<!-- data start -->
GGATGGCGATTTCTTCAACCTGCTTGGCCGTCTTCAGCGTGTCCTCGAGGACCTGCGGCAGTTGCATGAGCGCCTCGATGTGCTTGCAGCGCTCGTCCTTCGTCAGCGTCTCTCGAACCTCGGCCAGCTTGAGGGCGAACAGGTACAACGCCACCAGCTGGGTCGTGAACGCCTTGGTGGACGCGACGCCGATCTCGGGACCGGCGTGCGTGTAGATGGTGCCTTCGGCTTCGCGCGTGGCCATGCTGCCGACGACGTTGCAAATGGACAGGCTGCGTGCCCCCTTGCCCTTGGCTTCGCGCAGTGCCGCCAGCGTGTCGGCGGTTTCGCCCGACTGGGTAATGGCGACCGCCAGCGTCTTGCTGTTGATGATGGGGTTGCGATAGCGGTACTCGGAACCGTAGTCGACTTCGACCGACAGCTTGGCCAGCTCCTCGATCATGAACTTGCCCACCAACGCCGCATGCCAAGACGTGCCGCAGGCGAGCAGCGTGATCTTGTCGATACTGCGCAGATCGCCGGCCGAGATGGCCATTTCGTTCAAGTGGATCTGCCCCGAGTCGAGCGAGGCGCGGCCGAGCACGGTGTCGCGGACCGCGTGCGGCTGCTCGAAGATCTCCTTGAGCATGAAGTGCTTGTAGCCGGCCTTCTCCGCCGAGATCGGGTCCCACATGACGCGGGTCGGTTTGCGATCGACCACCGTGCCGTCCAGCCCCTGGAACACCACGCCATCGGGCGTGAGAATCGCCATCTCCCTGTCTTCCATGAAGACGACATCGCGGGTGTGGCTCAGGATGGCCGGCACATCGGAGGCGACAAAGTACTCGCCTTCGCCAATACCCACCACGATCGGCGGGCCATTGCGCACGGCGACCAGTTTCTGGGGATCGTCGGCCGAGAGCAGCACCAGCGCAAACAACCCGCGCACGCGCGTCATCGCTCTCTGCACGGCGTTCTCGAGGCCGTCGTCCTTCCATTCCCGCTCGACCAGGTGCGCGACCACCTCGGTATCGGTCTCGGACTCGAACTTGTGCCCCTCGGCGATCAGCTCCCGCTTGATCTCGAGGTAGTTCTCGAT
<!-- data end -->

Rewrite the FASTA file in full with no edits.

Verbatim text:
GGATGGCGATTTCTTCAACCTGCTTGGCCGTCTTCAGCGTGTCCTCGAGGACCTGCGGCAGTTGCATGAGCGCCTCGATGTGCTTGCAGCGCTCGTCCTTCGTCAGCGTCTCTCGAACCTCGGCCAGCTTGAGGGCGAACAGGTACAACGCCACCAGCTGGGTCGTGAACGCCTTGGTGGACGCGACGCCGATCTCGGGACCGGCGTGCGTGTAGATGGTGCCTTCGGCTTCGCGCGTGGCCATGCTGCCGACGACGTTGCAAATGGACAGGCTGCGTGCCCCCTTGCCCTTGGCTTCGCGCAGTGCCGCCAGCGTGTCGGCGGTTTCGCCCGACTGGGTAATGGCGACCGCCAGCGTCTTGCTGTTGATGATGGGGTTGCGATAGCGGTACTCGGAACCGTAGTCGACTTCGACCGACAGCTTGGCCAGCTCCTCGATCATGAACTTGCCCACCAACGCCGCATGCCAAGACGTGCCGCAGGCGAGCAGCGTGATCTTGTCGATACTGCGCAGATCGCCGGCCGAGATGGCCATTTCGTTCAAGTGGATCTGCCCCGAGTCGAGCGAGGCGCGGCCGAGCACGGTGTCGCGGACCGCGTGCGGCTGCTCGAAGATCTCCTTGAGCATGAAGTGCTTGTAGCCGGCCTTCTCCGCCGAGATCGGGTCCCACATGACGCGGGTCGGTTTGCGATCGACCACCGTGCCGTCCAGCCCCTGGAACACCACGCCATCGGGCGTGAGAATCGCCATCTCCCTGTCTTCCATGAAGACGACATCGCGGGTGTGGCTCAGGATGGCCGGCACATCGGAGGCGACAAAGTACTCGCCTTCGCCAATACCCACCACGATCGGCGGGCCATTGCGCACGGCGACCAGTTTCTGGGGATCGTCGGCCGAGAGCAGCACCAGCGCAAACAACCCGCGCACGCGCGTCATCGCTCTCTGCACGGCGTTCTCGAGGCCGTCGTCCTTCCATTCCCGCTCGACCAGGTGCGCGACCACCTCGGTATCGGTCTCGGACTCGAACTTGTGCCCCTCGGCGATCAGCTCCCGCTTGATCTCGAGGTAGTTCTCGAT